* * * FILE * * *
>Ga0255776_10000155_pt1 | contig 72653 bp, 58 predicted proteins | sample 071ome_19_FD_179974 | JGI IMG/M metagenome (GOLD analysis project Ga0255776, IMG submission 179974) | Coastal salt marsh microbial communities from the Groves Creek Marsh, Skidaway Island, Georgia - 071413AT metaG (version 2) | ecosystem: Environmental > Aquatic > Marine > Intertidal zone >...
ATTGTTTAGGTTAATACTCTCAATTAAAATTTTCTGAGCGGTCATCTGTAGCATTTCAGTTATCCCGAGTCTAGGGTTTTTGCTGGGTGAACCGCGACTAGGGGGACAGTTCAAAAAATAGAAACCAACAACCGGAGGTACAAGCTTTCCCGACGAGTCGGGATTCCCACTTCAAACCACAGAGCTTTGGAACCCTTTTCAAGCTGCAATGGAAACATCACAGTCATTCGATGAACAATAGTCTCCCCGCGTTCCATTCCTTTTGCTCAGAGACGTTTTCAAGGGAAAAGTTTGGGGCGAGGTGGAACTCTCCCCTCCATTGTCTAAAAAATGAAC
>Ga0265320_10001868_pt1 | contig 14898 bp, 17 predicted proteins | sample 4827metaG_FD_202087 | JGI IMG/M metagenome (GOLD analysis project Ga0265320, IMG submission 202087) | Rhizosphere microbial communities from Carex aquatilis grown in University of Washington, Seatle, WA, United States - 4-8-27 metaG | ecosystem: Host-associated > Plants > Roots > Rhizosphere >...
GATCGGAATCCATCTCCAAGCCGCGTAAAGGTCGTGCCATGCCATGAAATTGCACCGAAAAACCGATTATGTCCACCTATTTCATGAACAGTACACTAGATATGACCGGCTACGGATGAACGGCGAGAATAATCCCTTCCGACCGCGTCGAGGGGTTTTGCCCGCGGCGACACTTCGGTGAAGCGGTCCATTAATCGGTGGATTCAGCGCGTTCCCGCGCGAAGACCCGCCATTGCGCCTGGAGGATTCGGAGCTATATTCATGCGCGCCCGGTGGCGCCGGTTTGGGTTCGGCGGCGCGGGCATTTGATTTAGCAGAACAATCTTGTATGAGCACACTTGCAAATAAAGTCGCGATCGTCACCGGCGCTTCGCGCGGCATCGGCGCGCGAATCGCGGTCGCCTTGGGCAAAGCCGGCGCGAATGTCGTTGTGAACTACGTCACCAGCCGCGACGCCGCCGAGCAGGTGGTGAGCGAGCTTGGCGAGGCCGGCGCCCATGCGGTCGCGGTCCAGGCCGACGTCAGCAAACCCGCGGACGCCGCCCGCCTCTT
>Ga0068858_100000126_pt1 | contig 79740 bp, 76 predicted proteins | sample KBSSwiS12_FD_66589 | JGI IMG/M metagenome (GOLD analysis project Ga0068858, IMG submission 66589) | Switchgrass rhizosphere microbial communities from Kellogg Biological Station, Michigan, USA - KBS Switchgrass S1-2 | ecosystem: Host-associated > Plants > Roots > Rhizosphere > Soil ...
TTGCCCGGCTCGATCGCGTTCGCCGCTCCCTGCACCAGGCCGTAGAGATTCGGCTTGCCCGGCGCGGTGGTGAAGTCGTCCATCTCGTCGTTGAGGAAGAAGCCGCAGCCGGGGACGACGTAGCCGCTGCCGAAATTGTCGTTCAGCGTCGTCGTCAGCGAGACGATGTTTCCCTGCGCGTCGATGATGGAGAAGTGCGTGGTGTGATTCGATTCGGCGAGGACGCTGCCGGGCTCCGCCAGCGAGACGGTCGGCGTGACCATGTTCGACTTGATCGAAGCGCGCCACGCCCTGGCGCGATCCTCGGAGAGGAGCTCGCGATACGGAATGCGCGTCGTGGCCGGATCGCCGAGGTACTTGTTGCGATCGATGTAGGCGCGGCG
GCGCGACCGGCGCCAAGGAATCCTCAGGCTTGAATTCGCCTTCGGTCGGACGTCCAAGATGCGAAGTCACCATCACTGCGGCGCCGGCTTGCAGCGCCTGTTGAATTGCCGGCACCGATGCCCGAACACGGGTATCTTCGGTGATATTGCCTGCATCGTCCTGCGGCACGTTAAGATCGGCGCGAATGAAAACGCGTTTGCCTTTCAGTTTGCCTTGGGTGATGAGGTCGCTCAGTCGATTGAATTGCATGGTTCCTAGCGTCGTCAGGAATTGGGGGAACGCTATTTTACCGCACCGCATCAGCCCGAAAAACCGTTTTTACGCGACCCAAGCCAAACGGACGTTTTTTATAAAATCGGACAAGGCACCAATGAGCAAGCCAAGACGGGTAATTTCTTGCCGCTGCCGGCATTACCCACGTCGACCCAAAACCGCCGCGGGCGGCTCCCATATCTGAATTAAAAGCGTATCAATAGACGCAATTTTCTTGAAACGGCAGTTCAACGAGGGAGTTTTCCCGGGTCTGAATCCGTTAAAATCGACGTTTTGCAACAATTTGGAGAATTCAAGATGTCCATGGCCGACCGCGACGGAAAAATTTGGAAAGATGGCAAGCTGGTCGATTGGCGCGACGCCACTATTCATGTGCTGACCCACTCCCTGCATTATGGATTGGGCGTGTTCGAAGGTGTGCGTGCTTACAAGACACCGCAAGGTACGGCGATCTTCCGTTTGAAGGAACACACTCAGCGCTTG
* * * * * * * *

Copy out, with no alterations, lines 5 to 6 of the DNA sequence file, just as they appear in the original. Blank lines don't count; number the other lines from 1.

>Ga0068858_100000126_pt1 | contig 79740 bp, 76 predicted proteins | sample KBSSwiS12_FD_66589 | JGI IMG/M metagenome (GOLD analysis project Ga0068858, IMG submission 66589) | Switchgrass rhizosphere microbial communities from Kellogg Biological Station, Michigan, USA - KBS Switchgrass S1-2 | ecosystem: Host-associated > Plants > Roots > Rhizosphere > Soil ...
TTGCCCGGCTCGATCGCGTTCGCCGCTCCCTGCACCAGGCCGTAGAGATTCGGCTTGCCCGGCGCGGTGGTGAAGTCGTCCATCTCGTCGTTGAGGAAGAAGCCGCAGCCGGGGACGACGTAGCCGCTGCCGAAATTGTCGTTCAGCGTCGTCGTCAGCGAGACGATGTTTCCCTGCGCGTCGATGATGGAGAAGTGCGTGGTGTGATTCGATTCGGCGAGGACGCTGCCGGGCTCCGCCAGCGAGACGGTCGGCGTGACCATGTTCGACTTGATCGAAGCGCGCCACGCCCTGGCGCGATCCTCGGAGAGGAGCTCGCGATACGGAATGCGCGTCGTGGCCGGATCGCCGAGGTACTTGTTGCGATCGATGTAGGCGCGGCG